One of the challenges of crowdfunding is explaining what it is, and what it isn’t. Plenty of people get the general idea, but stumble when thinking about how it might work or which types of businesses might benefit from mass micro-investments.
Crowdfunding is not a group of gray-haired, starched-shirt guys sitting around a mahogany table saying things like, “James, this wind farm plan sounds like a splendid idea. Just splendid.” If it requires multi-millions of cap ex, needs rich stiffs to finance it, or displays some perfectly coherent investment thesis, then it might be suitable for venture capital, banks, etc.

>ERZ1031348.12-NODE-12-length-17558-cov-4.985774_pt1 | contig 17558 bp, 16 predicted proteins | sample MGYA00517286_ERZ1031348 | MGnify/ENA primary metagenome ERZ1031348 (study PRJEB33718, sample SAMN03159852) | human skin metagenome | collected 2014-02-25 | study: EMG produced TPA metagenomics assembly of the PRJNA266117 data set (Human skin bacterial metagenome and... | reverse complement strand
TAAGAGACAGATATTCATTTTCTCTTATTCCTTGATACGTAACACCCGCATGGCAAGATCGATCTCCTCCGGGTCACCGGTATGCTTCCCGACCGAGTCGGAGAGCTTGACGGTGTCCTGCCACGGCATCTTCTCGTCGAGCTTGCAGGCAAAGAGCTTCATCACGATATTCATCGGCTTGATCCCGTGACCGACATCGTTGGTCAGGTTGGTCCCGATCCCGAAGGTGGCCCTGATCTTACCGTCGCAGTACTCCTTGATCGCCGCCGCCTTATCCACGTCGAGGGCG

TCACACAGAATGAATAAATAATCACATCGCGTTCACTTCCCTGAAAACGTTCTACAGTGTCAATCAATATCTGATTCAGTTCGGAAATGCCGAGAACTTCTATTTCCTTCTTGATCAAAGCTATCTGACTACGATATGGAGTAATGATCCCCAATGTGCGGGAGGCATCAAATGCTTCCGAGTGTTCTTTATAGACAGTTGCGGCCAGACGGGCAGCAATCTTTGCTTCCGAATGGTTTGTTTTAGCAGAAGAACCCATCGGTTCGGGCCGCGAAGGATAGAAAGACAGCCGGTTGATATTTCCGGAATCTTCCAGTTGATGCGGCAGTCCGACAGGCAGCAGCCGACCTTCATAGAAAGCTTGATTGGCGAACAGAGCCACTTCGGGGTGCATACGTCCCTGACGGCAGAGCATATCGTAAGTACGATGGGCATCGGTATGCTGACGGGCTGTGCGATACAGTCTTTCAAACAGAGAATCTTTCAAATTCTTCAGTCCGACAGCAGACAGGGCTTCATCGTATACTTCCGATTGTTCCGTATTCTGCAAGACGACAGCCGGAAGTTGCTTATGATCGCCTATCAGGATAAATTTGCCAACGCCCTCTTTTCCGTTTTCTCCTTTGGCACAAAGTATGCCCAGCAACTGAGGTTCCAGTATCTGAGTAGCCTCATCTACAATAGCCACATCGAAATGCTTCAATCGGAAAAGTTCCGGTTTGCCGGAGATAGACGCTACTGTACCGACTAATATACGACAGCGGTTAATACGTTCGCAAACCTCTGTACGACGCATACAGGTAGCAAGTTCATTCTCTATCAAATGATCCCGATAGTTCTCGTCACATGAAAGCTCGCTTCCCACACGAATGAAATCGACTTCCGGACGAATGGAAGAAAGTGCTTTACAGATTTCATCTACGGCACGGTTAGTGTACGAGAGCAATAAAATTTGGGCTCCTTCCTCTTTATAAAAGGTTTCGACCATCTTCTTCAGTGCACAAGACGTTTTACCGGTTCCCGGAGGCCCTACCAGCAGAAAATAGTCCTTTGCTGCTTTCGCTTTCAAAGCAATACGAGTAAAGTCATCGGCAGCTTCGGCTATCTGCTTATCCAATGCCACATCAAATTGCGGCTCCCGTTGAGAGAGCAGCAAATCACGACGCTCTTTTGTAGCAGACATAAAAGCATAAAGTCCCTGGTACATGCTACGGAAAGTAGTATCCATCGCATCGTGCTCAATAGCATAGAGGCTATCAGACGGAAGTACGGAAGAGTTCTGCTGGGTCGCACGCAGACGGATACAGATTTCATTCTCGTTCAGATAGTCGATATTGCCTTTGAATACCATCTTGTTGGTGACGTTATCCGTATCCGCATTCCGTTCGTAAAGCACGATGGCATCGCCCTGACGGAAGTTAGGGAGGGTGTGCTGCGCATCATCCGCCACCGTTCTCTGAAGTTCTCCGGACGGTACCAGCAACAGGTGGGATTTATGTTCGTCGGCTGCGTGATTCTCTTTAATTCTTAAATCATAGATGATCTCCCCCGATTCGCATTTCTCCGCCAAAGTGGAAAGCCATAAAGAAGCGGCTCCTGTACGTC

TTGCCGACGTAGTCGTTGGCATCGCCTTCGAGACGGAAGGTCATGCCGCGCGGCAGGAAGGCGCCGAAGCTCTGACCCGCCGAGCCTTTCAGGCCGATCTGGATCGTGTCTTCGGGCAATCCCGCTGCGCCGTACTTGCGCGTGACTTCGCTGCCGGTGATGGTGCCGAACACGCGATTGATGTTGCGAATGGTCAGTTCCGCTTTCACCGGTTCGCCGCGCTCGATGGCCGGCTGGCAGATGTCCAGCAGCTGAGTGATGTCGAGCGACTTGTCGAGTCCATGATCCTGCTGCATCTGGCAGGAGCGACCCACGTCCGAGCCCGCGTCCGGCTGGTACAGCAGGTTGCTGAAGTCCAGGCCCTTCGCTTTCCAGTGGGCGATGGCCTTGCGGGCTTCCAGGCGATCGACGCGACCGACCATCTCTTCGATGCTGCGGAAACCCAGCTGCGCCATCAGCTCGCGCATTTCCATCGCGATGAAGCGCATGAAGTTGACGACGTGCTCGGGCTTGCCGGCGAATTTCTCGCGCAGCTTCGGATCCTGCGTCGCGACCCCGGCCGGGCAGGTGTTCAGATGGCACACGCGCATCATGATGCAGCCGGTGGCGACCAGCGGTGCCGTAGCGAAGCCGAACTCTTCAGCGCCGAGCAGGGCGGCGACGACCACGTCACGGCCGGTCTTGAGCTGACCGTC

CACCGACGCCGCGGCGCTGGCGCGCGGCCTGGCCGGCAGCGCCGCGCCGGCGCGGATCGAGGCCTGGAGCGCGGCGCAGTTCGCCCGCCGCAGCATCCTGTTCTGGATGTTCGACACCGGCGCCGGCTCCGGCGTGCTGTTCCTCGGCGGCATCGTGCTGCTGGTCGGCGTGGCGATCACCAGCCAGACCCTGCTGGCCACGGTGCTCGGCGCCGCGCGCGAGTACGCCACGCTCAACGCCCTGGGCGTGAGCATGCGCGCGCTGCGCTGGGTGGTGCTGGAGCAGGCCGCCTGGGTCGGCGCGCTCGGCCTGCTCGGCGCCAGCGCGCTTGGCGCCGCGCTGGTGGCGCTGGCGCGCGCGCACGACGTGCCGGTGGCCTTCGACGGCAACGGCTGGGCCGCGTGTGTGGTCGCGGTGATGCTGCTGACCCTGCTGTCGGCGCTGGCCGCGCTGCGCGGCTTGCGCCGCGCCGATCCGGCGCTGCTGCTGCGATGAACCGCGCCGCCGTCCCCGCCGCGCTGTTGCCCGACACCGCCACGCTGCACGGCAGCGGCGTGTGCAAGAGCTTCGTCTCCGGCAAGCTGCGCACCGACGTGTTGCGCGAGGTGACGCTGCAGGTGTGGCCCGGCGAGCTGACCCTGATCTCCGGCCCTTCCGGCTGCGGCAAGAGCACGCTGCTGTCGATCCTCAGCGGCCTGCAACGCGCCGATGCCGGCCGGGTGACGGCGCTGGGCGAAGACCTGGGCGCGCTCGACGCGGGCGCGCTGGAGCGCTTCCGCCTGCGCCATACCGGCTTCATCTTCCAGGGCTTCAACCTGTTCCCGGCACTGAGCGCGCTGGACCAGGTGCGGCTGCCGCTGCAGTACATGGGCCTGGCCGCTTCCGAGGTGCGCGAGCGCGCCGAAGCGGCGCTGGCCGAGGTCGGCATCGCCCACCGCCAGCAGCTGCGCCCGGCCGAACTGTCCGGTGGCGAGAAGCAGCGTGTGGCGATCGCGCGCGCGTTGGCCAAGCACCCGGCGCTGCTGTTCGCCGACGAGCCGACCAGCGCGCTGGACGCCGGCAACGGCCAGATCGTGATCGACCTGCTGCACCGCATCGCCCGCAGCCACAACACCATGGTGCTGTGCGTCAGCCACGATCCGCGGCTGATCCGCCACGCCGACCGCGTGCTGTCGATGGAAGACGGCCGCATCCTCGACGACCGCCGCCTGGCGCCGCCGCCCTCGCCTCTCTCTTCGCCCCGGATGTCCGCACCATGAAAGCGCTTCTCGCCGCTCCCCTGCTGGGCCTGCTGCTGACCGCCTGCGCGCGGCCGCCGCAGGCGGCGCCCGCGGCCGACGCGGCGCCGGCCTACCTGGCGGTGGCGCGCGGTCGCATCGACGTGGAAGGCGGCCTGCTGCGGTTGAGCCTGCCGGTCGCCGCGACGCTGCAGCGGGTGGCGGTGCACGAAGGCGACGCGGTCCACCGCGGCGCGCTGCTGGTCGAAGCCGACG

Crowdfunding resembles something like a bunch dreamers, tradesmen, enthusiasts, and real-estate savvy types sitting around coffee when one says to the other, “this neighborhood is growing so fast that if we gut rehab that building and get it zoned for retail on the first floor with work/live condos above it . . . where do we find co-investors to buy the property?” A few real estate businesses, such as FundRise, are already at work in this territory.
Crowdfunding is opportunistic, sometimes messy, and not “monumental” or “world-changing” in the way the internal combustion engine or polio vaccine was. It almost certainly won’t be used for financing anything as far-reaching as Amazon.com or as powerful as Google. Those types of businesses have little problem catching the eye of sophisticated angel and VC groups if they need outside investors.
Who has a list of the likely areas in which crowdfunding will take hold? Fire away.